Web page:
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Australia & New Zealand 2003

Los Angeles - Sydney - Brisbane | Mackay - Hamilton Island | Cairns - Great Barrier Reef
Port Douglas | Darwin - Perth - Adelaide | Melbourne | New Zealand | Tasmania - Blue Mountains
Retrospection

Darwin

Darwin is called, by the people who live here, the last frontier. A bit romantic, what it really means is that amenities are sometime available but not to be counted on. Also ran into something that I can't recall ever having had happen before, a hour time change! The country is "Joe Six-Pack", nice, cordial, but tied to the TV or to horse racing, or football. They love the barbeque and spend a great deal of time outdoors. The country is on fire much of the time. The locals follow an old aboriginal custom of burning the bush to encourage new growth. Consequently, there is the smell of burning or smoke plumes everywhere. On our first trip we went to the crocodile farm, interesting but just another zoo.

As a part of the get acquainted tour we had of the city we went to see the water front. Lots of boats and water. The new thing we saw was a fleet of junks and I mean "junks" anchored in a bay. These ships were from Indonesia and were caught by the Coast Guard fishing in their waters - 200 to 300 miles away from their shores. The Guard always keeps the boat - apparently burns most of them and either puts the fisherman in jail or flies them home. They are mostly fishing for shark fin.

When you are trying to see all of a country in the circular fashion we choose to around the outside), you are bound to begin to see similar things one place to another. The zoo above is a good example. What makes the experiences different is how the place or people introduce the similar environment or culture to you. A simple example is accommodations (another is food). We are staying at "better" hotels throughout the trip. In setting up the tour, the tour company or the country interpreted this to mean "spas". Interestingly, the accommodations have twice so far turned out to be suites, but suits that included the ability to cook in the room and do your own laundry with an in-room washer and dryer. It amuses me to think of a "premier" room in New York or Paris offering similar amenities.

The one of the full days we had in the "Top End" we spent going to a place called Litchfield, much like our National Parks. Tour bus after tour bus leave the hotel area about seven a.m. and head for this destination or ones further on. I pictured being mobbed. The guide was great. He spent the day keeping us pretty well in areas of the park that were not crowded or approaching scenic areas by back routes or at off times. Waterfalls and swimming holes that are available all through the year, even in the dry season.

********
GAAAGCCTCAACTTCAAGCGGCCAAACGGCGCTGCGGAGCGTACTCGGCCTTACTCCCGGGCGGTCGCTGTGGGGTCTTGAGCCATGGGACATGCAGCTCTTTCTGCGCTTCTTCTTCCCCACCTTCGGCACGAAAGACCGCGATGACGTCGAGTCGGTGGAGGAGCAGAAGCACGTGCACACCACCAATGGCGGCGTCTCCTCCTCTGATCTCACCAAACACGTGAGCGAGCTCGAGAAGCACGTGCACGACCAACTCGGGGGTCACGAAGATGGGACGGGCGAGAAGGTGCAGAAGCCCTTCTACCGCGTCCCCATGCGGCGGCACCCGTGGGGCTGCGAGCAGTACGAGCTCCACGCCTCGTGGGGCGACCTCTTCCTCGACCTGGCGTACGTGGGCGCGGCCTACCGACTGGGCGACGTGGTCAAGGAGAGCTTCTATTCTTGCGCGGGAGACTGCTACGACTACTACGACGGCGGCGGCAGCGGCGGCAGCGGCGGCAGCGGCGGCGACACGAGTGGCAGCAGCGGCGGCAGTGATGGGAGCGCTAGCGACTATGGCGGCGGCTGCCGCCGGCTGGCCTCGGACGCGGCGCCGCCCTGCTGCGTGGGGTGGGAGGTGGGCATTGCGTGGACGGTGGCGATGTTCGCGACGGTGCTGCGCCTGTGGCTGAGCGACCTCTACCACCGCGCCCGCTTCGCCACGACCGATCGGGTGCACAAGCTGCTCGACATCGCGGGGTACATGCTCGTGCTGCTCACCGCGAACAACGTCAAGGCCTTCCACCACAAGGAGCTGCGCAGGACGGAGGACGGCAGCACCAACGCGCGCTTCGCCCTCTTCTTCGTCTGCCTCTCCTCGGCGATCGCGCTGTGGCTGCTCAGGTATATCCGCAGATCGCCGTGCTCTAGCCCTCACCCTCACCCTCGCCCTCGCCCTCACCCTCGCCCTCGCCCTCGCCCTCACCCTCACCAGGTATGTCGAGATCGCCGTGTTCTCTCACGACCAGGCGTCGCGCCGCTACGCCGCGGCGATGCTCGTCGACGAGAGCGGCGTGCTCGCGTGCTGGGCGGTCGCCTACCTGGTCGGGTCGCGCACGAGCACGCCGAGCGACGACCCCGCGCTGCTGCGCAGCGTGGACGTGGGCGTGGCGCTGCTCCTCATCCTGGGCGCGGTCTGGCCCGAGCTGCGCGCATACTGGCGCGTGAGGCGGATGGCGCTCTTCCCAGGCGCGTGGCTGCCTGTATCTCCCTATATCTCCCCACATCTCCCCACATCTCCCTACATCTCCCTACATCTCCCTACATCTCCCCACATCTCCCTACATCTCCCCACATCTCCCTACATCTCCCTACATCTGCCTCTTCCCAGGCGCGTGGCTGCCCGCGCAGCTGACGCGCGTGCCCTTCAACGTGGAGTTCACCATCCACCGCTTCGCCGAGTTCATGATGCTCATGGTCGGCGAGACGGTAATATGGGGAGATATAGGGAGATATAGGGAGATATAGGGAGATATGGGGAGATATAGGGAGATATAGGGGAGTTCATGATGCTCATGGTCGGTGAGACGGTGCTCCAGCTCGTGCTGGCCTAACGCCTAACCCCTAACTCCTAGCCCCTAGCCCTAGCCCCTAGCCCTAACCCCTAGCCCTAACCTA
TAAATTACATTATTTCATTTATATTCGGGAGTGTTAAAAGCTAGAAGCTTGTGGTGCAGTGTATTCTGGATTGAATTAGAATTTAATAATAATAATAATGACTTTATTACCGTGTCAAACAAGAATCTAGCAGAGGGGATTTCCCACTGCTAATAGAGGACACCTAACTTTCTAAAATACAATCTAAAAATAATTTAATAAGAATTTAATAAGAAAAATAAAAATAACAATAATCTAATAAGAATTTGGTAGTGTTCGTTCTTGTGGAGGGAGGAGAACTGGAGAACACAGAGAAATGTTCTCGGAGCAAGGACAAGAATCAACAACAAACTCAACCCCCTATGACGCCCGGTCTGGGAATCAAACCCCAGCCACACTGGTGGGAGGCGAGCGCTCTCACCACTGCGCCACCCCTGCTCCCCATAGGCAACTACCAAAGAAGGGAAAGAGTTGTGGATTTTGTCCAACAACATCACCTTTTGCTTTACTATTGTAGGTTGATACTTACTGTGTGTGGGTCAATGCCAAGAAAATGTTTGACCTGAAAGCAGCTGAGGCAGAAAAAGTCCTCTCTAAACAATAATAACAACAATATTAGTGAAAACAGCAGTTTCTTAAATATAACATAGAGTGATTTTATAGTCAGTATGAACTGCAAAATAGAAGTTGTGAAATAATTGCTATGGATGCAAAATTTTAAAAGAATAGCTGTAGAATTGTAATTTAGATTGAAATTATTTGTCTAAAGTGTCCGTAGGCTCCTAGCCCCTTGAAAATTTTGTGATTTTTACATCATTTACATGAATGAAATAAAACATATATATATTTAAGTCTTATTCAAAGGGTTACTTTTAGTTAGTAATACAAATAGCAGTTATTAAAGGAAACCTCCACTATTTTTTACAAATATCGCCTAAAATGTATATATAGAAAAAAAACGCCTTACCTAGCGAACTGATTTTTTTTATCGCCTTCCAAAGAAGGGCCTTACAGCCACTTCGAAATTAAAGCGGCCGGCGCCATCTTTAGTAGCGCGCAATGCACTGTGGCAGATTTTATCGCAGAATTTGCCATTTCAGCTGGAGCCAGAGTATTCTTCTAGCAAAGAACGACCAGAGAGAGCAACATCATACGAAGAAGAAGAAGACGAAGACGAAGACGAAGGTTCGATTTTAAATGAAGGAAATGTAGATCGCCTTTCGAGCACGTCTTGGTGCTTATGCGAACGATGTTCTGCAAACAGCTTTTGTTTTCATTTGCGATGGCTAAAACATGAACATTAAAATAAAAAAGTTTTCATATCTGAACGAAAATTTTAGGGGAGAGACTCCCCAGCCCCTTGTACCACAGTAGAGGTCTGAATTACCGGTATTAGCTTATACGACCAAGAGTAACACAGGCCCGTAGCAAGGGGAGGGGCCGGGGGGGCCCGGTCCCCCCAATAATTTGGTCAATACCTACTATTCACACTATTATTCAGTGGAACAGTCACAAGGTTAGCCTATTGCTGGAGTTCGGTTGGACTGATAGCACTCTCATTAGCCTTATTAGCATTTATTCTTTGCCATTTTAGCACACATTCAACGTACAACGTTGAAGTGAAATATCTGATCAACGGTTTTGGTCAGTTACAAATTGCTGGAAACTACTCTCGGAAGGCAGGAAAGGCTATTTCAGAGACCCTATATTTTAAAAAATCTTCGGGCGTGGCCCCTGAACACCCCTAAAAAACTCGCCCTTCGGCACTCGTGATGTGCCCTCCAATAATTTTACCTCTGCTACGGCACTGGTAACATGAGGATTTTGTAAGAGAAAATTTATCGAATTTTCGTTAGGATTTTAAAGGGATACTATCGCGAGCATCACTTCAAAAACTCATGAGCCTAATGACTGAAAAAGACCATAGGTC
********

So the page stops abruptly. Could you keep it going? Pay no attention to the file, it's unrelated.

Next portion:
The country, outside of the largest cities, is really quite undeveloped (even though the natives think that there is no "wild" country left). Animals, birds, flowers, plants and insects of all varieties are to be found everywhere. As I mentioned, on Hamilton Island, cockatoos are a pest. In Litchfield, the Black Kite, a bird of prey, is so plentiful and so unafraid of people that picnickers have been known to have food snatched out of their hand by swooping Kites! What is most amazing are the number of termites, and the number of kinds of termites, that are everywhere. The Aussies build houses on stilts out of treated lumber with pie-plates atop the posts to keep these and other creatures out of the house. There are termite mounds everywhere, on trees (which they hollow out), in huge cathedral mounds (the one in the picture is about 20 feet high), and in flood plains. The second picture that looks like a graveyard of tombstones shows the magnetic termites that all build their mounds wide and flat, with a north-south orientation to the mound.

Perth

Perth is a medium sized city that is based on metals (iron and gold) and is a major shipping port for the surrounding agricultural area. It is built around a major river, the Swan, and its suburbs are sprawled for miles all along its banks. The houses and condos that faced the river are typically modern or palatial. The downtown has few remaining buildings from its early times and skyscrapers are everywhere. Like many downtowns, the shops close at 6 PM and the city is empty.

We went on a tour of the city and surrounding suburbs, starting with a river cruise and ended up in a town called Fremantle. This was the home of the America's cup in the 80's and the town was rediscovered at that time. It is a quaint walking area, full of old buildings, open markets, and restaurants. We then cabbed back to the city. We walked the downtown and back to the hotel. Our day today started at 4:30 AM.

After a talk with the tour guide, we cancelled our trip. The itinerary would have had us fly 2 1/2 hours to a place to look at dolphins, get back in a plane again and fly to a beach that had a lots of shells (that you could not touch) and then fly back 2 1/2 hours. The last part of the flight would likely have been through rough weather (it is getting stormy looking now - an hour after the proposed take-off). We went back to bed, got up and walked around Perth. Carol had been here before and was anxious to see the city. We walked for five or six hours and covered almost all there was to see. The city is pretty hilly - see the stairs and so we walked up and down a lot. I am stiff now and am interested to see what tomorrow will bring. Interestingly, the tour guide that we had yesterday (and the one that set up today) was the poorest we have had. One of the stories she told us (after I said that I thought that I had seen a black swan on our boat-ride yesterday) was that the river was named the Swan after the black swan but that there were no longer black swans to be seen on the river. Today, on our walk we saw five and were all but mobbed by three of them. Either they all have returned from wherever they were just recently or our guide didn't know what she was talking about.